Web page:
I know, I know: “wise as serpents, gentle as doves.” I suppose that—while you’re serving the homeless in Haiti, or until you’ve been kicked out of your sanctuary—it’s difficult for the average Episcopalian to “get their serpent on”. ;-/

Counterlight
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Counterlight

“Believers quarrelling about properties… Oh dear.”

I wonder what Paul would say about some believers trying to steal the inheritance of other believers.

Malcolm+
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As an accredited practitioner of the black art of Public Relations, I agree and disagree with Charlotte.

The role of Public Relations is to tell the story and perspective of a group / organization / government in a way that is effectively persuasive. Insofar as PR techniques are so applied, there is nothing unethical about it.

But I agree with Charlotte that TEC anmd the progressives need to start using PR tools and techniques more effectively. Unfortunately, the PR / Communications operation in both TEC and ACoC are woefully understaffed and out of date.

Malcolm+
Guest

Let me note also that the first rule in PR (often violated by the schismatics) is “don’t lie.”

First of all, its wrong.

But more importantly, it generally doesn’t work – at least not for long – and once your found out you can never regain credibility.

Sensible PR folk aren’t stupid enough to lie.

Father Ron Smith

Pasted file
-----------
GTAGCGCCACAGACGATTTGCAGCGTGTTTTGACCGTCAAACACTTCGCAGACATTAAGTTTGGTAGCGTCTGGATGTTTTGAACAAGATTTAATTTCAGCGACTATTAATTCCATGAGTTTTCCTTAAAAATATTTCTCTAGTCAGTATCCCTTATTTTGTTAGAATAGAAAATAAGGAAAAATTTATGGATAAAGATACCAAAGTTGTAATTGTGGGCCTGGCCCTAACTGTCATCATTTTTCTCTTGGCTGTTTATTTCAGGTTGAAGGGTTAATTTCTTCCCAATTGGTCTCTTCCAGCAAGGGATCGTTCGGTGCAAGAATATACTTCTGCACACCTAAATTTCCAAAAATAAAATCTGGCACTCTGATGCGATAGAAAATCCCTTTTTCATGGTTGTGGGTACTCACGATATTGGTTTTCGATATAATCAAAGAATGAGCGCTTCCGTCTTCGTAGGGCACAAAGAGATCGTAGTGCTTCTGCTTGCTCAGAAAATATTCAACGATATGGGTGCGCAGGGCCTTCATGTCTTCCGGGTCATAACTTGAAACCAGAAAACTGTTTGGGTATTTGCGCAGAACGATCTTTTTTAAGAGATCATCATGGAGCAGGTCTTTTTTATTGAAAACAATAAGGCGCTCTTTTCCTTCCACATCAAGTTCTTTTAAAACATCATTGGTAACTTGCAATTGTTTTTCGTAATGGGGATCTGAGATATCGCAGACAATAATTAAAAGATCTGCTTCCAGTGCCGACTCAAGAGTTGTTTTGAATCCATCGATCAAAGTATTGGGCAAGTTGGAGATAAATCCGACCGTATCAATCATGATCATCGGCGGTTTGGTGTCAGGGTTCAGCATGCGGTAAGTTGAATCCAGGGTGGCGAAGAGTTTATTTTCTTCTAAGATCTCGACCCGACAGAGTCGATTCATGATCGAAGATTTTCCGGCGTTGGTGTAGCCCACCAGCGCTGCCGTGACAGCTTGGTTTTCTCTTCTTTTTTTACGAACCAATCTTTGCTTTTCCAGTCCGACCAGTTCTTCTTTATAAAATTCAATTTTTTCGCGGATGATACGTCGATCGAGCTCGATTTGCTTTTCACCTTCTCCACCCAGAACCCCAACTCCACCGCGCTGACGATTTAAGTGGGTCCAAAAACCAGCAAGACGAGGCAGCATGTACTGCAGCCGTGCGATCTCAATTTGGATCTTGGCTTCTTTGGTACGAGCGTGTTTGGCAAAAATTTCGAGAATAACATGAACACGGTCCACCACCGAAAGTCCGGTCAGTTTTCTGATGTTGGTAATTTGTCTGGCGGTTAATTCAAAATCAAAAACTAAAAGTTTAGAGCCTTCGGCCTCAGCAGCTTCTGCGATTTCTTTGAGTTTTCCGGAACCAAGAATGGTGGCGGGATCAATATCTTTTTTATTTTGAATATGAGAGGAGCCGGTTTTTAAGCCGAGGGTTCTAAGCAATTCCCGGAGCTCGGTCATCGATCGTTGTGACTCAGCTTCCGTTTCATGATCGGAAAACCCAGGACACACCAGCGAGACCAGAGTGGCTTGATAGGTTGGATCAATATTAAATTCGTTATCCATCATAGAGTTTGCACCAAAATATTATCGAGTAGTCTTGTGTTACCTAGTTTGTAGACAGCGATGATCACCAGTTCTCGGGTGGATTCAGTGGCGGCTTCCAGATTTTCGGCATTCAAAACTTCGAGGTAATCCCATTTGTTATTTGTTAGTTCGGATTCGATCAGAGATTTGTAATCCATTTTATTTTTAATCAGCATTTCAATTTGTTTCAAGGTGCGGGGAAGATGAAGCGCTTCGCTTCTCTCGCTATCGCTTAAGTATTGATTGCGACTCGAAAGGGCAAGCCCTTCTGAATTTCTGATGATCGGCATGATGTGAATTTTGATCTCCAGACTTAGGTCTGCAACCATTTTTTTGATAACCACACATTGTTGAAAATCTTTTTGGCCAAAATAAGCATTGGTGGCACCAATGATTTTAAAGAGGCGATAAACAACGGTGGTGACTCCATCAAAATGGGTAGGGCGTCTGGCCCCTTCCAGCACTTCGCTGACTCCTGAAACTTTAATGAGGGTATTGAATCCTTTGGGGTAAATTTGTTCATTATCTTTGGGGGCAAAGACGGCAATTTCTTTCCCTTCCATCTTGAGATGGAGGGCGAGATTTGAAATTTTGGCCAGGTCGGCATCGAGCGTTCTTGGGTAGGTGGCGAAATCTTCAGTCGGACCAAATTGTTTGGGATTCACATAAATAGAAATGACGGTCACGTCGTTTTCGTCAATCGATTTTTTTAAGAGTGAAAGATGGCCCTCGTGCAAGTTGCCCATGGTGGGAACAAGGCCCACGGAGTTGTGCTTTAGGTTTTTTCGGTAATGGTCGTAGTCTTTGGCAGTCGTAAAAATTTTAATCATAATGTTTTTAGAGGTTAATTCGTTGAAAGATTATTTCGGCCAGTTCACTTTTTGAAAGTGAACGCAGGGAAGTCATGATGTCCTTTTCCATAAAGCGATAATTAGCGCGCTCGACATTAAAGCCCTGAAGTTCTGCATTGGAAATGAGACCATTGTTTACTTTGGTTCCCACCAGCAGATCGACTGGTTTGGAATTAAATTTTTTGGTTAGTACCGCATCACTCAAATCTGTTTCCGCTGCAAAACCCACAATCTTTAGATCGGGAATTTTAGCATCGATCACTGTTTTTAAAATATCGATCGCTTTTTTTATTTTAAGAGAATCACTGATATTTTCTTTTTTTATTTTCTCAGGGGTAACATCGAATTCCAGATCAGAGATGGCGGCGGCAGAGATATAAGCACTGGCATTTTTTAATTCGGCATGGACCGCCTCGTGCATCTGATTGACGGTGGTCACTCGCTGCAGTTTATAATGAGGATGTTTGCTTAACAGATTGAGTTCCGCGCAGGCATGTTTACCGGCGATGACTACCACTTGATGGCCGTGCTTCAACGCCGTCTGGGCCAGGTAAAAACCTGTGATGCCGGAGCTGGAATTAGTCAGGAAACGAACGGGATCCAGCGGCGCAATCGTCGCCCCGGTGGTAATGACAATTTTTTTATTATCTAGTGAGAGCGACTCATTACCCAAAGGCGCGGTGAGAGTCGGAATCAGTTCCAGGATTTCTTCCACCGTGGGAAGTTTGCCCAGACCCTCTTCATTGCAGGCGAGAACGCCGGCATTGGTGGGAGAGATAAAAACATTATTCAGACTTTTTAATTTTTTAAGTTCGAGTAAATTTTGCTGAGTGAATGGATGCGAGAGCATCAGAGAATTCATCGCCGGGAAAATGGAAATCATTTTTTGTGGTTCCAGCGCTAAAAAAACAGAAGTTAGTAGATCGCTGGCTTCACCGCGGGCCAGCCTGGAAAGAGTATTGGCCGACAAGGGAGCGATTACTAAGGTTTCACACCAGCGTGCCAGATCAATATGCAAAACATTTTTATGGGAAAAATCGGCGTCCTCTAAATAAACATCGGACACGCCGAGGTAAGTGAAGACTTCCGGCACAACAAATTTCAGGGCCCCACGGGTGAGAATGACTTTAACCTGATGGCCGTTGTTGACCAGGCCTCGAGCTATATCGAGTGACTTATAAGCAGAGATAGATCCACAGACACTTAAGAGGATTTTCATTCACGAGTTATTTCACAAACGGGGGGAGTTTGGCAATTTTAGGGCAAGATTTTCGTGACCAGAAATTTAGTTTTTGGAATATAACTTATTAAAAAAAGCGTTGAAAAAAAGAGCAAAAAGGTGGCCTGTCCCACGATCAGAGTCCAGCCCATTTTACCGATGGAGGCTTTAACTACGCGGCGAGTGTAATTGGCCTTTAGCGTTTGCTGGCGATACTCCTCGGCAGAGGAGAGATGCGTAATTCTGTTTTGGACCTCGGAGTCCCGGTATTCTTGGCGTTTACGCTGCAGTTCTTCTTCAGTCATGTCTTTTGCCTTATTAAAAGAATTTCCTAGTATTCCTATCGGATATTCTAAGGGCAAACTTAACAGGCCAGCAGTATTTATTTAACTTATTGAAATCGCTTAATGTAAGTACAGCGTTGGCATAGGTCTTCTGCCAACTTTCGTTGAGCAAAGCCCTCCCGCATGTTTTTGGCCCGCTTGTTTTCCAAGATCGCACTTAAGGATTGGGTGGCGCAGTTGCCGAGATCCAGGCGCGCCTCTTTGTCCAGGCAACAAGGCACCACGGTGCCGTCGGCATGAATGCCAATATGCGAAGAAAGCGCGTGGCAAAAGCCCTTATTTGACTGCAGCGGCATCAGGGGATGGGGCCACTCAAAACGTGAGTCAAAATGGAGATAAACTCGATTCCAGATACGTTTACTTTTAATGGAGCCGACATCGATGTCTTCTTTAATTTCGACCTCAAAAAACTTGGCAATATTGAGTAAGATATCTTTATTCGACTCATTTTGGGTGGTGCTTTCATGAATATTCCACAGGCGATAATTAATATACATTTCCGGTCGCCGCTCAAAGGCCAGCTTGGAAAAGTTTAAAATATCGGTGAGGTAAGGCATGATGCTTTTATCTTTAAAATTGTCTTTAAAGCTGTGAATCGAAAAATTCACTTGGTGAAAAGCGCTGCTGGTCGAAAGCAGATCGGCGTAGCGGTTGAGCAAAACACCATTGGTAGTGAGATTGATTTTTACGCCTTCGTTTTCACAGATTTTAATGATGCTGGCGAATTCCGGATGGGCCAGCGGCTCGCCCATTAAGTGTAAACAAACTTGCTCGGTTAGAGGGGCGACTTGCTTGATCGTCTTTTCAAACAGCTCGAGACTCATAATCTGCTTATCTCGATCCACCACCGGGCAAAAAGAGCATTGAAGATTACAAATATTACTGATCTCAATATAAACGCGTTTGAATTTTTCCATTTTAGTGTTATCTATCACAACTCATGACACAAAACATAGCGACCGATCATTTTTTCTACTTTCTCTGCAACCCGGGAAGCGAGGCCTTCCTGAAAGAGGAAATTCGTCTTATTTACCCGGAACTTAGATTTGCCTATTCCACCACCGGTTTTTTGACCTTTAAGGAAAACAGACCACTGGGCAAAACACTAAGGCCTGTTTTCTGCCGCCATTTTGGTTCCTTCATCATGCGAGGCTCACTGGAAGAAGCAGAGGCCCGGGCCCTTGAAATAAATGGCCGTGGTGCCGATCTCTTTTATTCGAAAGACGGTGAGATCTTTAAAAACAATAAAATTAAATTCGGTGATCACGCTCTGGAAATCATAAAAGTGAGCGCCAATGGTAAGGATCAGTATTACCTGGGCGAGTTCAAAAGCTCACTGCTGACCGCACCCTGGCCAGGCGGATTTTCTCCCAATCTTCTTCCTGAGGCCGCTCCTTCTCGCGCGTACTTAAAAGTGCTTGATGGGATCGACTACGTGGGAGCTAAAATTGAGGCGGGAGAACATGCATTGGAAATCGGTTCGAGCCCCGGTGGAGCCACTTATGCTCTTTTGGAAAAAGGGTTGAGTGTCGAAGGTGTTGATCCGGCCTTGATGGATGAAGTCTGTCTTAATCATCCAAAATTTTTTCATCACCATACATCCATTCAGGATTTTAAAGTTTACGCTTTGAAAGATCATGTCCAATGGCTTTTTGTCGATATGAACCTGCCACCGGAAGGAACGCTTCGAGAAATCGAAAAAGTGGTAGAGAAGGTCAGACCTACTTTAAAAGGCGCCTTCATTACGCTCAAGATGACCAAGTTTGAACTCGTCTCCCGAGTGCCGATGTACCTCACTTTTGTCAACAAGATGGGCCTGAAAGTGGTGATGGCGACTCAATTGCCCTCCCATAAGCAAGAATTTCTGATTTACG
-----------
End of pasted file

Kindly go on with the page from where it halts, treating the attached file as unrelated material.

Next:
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Father Ron Smith

“How can one such as Duncan lay claim to “the faith once delivered to the saints”, and a greater righteouness, while condemning TEC for “apostasy”, in the context of such utter bad faith on his part?” – Karen McQueen – How true, Karen. And how badly-served – by the original and continuing action of ‘Archbishop” Robert Duncan – is the community of Christians. The likes of Sarah Hey and Robert Duncan will have their ‘Day in Court’ in an entirely other dimension. However, in the meantime, the English General Synod needs to have details of this legal judgement against the… Read more »

Jeremy
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Jeremy

Not Virginia. Pennsylvania.

Jonathan Jennings
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Jonathan Jennings

Malcolm+ – many thanks for your reflections. It was hard enough for many years trying to make sure people understood that communications practitioners reflect and share the values of the organisations that they represent. I grew weary (which is one reason I left the field) of the constant assumption on the part of people within and outside the church that statements we made owed more to the black arts than they did to the truth. I think that the TEC operations (and those of ACoC) are not bad at all, even if, as you point out, under resourced, but it’s… Read more »

Father Ron Smith
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Father Ron Smith

“The Diocese plans to quickly make arrangements so that all parishes may again have access to their investment funds that were frozen by financial institutions during the legal proceedings.” – Episcopal Diocesan Statement – It would appear that, despite concerns around the issue of whether or not TEC is competent to argue its own case here (in the Pittsburgh Diocese) the Diocese itself is quietly getting on with the business of recovering its own dedicated assets. The Law has given permission for this to happen in Pittsburgh, so one can expect the likes of ‘Archbishop’ Robbie Duncan and his ACNA… Read more »